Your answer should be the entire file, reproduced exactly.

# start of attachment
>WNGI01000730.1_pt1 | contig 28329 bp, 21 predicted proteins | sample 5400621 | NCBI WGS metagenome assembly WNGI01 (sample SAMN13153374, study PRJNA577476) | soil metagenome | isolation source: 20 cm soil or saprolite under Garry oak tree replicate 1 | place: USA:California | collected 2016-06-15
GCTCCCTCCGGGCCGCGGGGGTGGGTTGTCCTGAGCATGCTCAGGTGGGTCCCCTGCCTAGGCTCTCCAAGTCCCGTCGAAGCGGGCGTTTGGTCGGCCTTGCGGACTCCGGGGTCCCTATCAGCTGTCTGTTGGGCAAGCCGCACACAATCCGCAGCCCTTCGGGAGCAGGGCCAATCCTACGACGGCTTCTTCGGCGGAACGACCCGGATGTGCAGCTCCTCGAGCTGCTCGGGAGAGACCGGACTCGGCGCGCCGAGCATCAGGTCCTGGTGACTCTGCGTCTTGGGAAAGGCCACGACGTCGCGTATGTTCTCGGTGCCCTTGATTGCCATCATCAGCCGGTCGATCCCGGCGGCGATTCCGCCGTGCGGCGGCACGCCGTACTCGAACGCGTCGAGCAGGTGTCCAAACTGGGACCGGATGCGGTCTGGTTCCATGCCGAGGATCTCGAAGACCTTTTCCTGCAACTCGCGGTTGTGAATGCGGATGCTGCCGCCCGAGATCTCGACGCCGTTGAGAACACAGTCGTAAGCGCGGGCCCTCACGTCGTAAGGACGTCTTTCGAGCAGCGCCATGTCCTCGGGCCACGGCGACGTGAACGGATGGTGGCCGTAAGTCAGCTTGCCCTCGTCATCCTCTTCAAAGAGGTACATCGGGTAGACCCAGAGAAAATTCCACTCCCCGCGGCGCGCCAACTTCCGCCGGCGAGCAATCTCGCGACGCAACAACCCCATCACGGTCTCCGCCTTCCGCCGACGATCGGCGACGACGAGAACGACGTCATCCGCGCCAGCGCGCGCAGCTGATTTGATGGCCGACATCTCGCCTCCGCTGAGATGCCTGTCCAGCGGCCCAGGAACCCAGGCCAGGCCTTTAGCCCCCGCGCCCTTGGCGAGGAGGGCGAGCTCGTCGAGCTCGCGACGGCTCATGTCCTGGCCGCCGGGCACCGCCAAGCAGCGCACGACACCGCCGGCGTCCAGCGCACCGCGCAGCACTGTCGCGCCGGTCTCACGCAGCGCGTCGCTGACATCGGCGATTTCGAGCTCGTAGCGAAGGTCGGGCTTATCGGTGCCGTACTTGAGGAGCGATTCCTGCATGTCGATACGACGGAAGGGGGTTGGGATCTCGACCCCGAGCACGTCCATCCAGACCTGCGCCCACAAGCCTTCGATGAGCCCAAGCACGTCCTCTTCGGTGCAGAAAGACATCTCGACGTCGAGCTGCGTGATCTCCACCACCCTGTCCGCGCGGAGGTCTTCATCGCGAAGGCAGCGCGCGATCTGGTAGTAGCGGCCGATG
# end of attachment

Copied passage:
>WNGI01000730.1_pt1 | contig 28329 bp, 21 predicted proteins | sample 5400621 | NCBI WGS metagenome assembly WNGI01 (sample SAMN13153374, study PRJNA577476) | soil metagenome | isolation source: 20 cm soil or saprolite under Garry oak tree replicate 1 | place: USA:California | collected 2016-06-15
GCTCCCTCCGGGCCGCGGGGGTGGGTTGTCCTGAGCATGCTCAGGTGGGTCCCCTGCCTAGGCTCTCCAAGTCCCGTCGAAGCGGGCGTTTGGTCGGCCTTGCGGACTCCGGGGTCCCTATCAGCTGTCTGTTGGGCAAGCCGCACACAATCCGCAGCCCTTCGGGAGCAGGGCCAATCCTACGACGGCTTCTTCGGCGGAACGACCCGGATGTGCAGCTCCTCGAGCTGCTCGGGAGAGACCGGACTCGGCGCGCCGAGCATCAGGTCCTGGTGACTCTGCGTCTTGGGAAAGGCCACGACGTCGCGTATGTTCTCGGTGCCCTTGATTGCCATCATCAGCCGGTCGATCCCGGCGGCGATTCCGCCGTGCGGCGGCACGCCGTACTCGAACGCGTCGAGCAGGTGTCCAAACTGGGACCGGATGCGGTCTGGTTCCATGCCGAGGATCTCGAAGACCTTTTCCTGCAACTCGCGGTTGTGAATGCGGATGCTGCCGCCCGAGATCTCGACGCCGTTGAGAACACAGTCGTAAGCGCGGGCCCTCACGTCGTAAGGACGTCTTTCGAGCAGCGCCATGTCCTCGGGCCACGGCGACGTGAACGGATGGTGGCCGTAAGTCAGCTTGCCCTCGTCATCCTCTTCAAAGAGGTACATCGGGTAGACCCAGAGAAAATTCCACTCCCCGCGGCGCGCCAACTTCCGCCGGCGAGCAATCTCGCGACGCAACAACCCCATCACGGTCTCCGCCTTCCGCCGACGATCGGCGACGACGAGAACGACGTCATCCGCGCCAGCGCGCGCAGCTGATTTGATGGCCGACATCTCGCCTCCGCTGAGATGCCTGTCCAGCGGCCCAGGAACCCAGGCCAGGCCTTTAGCCCCCGCGCCCTTGGCGAGGAGGGCGAGCTCGTCGAGCTCGCGACGGCTCATGTCCTGGCCGCCGGGCACCGCCAAGCAGCGCACGACACCGCCGGCGTCCAGCGCACCGCGCAGCACTGTCGCGCCGGTCTCACGCAGCGCGTCGCTGACATCGGCGATTTCGAGCTCGTAGCGAAGGTCGGGCTTATCGGTGCCGTACTTGAGGAGCGATTCCTGCATGTCGATACGACGGAAGGGGGTTGGGATCTCGACCCCGAGCACGTCCATCCAGACCTGCGCCCACAAGCCTTCGATGAGCCCAAGCACGTCCTCTTCGGTGCAGAAAGACATCTCGACGTCGAGCTGCGTGATCTCCACCACCCTGTCCGCGCGGAGGTCTTCATCGCGAAGGCAGCGCGCGATCTGGTAGTAGCGGCCGATG